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Inmate dies at fluvanna prison after opening poor medical care federal case

An inmate from Fluvanna Correctional Center for Women has died, marking the third inmate death at the correctional center in just two months. Inmate Margie Ryder died Monday at VCU Medical Center after suffering from terminal pulmonary arterial hypertension, a condition she regulated with medication. Prior to her death, Ryder had an open case pending in federal court, citing problems with healthcare and medicine management at Fluvanna as a reason for filing an emergency motion to the courts in the Spring “We were devastated to learn about the death of Margie Ryder,” said Shannon Ellis with the Legal Aid Justice Center. Ellis said that Ryder’s death followed a year of emergency hospitalizations due to mismanagement of her medication. Two other women from the correctional center also died within the last two months. “Just the fact that within the last couple of months you’ve had three deaths and all of them have been women younger than 40, is extremely concerning,” said Ellis. Ellis said that she and her team are committed to fighting for better treatment within the correctional center. “These are our fellow citizens and when you have numerous young women, dying at the custody of the state in a short period of time, I think everyone should be asking why that’s happening,” said Ellis. Virginia Department of Corrections tells CBS 6 that they cannot release the medical information of inmates but did provide some information surrounding the deaths of Ryder and Ashely Carr, who died at Fluvanna Correctional Center for Women on July 1. “Margie Ryder, offender #1936746, had been at VCU Health since 6/24 and died there the evening of 7/8. As is public knowledge following her lawsuit, she had a terminal illness. Ashley Carr, offender #1473101, died at Fluvanna Correctional Center for Women on July 1. The…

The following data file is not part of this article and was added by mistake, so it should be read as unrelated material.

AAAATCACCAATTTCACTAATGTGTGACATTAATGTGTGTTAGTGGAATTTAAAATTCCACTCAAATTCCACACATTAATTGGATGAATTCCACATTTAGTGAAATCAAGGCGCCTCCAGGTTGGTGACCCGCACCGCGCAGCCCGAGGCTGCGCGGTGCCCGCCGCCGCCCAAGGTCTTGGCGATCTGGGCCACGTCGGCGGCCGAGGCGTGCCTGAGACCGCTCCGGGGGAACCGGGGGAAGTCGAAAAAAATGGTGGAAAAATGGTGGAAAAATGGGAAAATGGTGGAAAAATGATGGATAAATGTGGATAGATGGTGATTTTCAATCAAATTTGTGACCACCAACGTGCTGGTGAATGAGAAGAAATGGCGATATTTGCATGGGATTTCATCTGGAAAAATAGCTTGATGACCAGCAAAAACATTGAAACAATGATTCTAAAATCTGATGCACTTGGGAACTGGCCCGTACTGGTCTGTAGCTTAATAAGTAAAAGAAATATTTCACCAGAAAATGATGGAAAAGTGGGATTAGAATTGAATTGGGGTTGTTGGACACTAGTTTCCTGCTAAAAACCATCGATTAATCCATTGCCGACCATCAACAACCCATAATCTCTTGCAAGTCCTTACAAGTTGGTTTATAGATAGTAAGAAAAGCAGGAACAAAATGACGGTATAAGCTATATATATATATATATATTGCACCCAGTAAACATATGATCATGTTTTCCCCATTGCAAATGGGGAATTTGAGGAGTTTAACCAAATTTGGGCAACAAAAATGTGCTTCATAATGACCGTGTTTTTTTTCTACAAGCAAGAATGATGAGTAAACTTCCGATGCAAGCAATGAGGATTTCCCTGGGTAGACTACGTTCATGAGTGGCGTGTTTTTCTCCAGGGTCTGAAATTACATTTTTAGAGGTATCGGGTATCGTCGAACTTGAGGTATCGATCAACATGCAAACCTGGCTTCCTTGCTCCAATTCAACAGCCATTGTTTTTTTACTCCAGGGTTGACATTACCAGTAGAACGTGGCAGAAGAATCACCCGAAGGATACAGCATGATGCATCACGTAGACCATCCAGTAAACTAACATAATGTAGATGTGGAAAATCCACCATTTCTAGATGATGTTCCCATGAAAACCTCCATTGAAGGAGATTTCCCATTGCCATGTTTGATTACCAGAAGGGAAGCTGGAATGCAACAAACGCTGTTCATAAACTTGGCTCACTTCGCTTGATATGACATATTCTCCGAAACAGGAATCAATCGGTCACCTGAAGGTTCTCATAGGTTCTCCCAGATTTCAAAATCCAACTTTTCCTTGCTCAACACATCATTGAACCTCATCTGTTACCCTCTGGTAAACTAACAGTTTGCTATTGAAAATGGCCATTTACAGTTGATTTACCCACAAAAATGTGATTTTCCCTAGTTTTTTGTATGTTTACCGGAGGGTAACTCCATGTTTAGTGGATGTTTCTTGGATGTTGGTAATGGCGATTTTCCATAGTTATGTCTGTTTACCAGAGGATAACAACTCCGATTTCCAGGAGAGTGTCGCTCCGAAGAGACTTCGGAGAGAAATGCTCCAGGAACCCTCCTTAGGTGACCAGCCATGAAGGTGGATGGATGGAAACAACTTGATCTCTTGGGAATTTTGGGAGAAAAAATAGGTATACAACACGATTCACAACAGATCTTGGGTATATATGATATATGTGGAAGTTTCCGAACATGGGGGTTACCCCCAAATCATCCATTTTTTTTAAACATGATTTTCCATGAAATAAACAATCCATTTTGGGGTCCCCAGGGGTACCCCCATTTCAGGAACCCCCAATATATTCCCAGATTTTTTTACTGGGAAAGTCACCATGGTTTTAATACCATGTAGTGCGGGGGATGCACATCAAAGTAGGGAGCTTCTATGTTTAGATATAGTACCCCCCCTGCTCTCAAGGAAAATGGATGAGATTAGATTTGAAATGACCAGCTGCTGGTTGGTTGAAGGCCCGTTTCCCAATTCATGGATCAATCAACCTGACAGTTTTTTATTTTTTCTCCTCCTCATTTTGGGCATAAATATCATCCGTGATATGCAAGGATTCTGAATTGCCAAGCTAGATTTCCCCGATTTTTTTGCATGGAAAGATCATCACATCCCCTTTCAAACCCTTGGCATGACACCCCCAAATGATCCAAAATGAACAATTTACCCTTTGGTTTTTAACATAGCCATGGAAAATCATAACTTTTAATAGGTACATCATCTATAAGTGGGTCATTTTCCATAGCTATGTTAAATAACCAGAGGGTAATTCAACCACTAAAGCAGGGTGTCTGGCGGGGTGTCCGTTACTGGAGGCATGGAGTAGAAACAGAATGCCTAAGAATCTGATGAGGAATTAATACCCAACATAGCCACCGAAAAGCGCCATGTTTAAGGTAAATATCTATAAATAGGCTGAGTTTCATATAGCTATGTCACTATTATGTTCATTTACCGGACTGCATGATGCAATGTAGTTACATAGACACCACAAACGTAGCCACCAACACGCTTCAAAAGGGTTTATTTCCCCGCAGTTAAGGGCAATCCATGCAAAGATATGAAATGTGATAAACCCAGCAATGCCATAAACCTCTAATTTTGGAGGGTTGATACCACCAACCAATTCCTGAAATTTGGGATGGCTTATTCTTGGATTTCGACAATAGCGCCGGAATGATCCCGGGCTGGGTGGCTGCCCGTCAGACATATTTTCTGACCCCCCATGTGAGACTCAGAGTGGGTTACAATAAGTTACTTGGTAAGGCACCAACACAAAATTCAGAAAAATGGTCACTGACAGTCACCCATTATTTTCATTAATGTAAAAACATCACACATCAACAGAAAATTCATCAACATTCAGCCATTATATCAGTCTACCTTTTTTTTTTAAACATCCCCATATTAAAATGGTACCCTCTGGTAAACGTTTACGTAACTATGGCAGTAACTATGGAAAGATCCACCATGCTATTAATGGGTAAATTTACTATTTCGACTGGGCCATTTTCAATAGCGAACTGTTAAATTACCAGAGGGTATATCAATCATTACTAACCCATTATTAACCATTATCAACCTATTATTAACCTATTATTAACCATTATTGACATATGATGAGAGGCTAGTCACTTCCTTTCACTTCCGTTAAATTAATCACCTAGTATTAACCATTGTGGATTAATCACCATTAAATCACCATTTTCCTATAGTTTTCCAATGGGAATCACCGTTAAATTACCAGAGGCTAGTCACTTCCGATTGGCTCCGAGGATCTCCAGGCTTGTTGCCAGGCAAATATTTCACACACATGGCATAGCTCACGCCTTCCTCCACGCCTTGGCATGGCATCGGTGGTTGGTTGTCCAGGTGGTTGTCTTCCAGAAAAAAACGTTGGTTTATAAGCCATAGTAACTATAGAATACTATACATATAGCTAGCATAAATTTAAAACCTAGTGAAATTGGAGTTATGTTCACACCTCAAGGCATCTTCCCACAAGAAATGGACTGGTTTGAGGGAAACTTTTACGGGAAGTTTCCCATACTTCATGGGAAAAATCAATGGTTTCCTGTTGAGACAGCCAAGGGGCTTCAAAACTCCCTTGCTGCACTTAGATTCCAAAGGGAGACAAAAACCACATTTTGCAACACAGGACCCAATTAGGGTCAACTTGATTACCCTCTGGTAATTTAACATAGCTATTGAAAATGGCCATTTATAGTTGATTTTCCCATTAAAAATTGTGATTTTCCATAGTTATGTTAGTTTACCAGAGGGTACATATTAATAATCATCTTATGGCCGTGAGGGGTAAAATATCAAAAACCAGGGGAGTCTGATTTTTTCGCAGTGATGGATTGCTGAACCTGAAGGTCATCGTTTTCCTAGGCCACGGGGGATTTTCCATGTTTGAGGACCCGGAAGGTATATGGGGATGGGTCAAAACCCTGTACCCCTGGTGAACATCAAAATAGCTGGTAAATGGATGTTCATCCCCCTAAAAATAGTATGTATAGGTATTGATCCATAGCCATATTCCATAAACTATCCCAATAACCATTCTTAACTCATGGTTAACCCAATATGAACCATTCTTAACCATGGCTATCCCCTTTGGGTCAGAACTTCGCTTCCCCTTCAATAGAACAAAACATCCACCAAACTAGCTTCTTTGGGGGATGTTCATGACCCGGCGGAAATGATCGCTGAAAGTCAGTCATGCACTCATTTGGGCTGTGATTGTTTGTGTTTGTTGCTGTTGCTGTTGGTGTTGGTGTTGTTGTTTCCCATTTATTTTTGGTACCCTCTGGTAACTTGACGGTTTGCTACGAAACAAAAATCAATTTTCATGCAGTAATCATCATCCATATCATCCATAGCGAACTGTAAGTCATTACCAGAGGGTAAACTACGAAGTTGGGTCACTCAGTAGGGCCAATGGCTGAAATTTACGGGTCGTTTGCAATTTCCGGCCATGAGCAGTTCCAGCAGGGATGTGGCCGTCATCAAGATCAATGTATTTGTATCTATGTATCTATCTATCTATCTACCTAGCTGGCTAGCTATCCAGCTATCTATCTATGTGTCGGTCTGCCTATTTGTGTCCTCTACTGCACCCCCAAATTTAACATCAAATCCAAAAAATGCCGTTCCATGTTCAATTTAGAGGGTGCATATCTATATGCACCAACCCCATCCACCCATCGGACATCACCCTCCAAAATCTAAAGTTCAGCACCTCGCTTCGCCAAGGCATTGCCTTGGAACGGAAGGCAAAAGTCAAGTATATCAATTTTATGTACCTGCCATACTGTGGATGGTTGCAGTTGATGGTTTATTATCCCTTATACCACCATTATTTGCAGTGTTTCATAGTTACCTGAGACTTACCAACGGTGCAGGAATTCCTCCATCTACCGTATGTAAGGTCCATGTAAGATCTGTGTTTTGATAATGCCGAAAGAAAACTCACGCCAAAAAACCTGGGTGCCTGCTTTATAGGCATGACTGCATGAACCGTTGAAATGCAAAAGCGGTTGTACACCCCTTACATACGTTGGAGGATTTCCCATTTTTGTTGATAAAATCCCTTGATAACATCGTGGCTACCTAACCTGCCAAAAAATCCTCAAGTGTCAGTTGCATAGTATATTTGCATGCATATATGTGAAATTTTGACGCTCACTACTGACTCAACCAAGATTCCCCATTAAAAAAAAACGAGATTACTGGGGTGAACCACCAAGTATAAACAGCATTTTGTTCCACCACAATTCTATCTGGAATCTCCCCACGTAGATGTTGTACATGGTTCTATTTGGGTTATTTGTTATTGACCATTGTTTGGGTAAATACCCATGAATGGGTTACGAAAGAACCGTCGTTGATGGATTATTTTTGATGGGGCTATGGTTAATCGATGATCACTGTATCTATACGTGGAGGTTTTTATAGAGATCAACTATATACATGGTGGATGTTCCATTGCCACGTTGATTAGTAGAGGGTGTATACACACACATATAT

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Below par medical care at fluvanna

I have a daughter incarcerated in Fluvanna Correctional Center she has breast cancer 30 lb tumor after her chemo treatment she supposed to be replenished with fluids intervene ously why is it that this Correctional Center food fair cannot and does not have my daughter on her fluid regiment after her chemo this is important for her to have this done it’s making her even more sicker and weaker not getting her fluids a very concerned mother someone explain this to me! Email

Abuses exposed at Fluvanna Correctional Center

The following information can be found at: http://www.c-ville.com/abuses_exposed_at_fluvanna_correctional_center/#.Vf8H_99Vikp it was written in 2010 and conditions have only gotten worse Helen Trainor reads about 50 letters a month from women at the Fluvanna Correctional Center for Women. “I actually read personal letters, unlike a lot of people, and take them seriously,” she says. As part of her job as director of the Virginia Institutionalized Persons Project (at the Legal Aid Justice Center), she has to know what goes on in jails across Virginia. Trainor says that conditions at Fluvanna “began to resemble the conditions at Virginia’s strictest prisons, as opposed to a Class 3 prison that it is.” The letters described discrimination and segregation, which prompted Trainor and other volunteers from Legal Aid to meet with Senator Frank Ruff, Jr. (15th District) in a church basement to discuss what could be done. Then, on Monday, December 28, the Associated Press reported that Barbara Wheeler, warden at Fluvanna, which is the state’s largest women’s prison, will be replaced by Wendy Hobbs. Larry Traylor, spokesperson for the Department of Corrections confirmed to C-VILLE that Wheeler is retiring, though Wheeler was unavailable for an interview. Cynthia Neff has also been working with Legal Aid where she has heard the stories first-hand. “We were hearing from a number of people that they were discriminated against because they looked butch, aggressive-looking women,” she says. In fact, the Associated Press reported in June that gay inmates were segregated, with lesbian inmates with short hair and baggy clothes kept apart in the “butch-wing.” Trainor says that things began to change about a year ago when Michael Frame became the new major, or head of security, at Fluvanna. The previous major was convicted for having sex with female inmates, says Trainor. Neff says Frame proceeded to “toughen the place…
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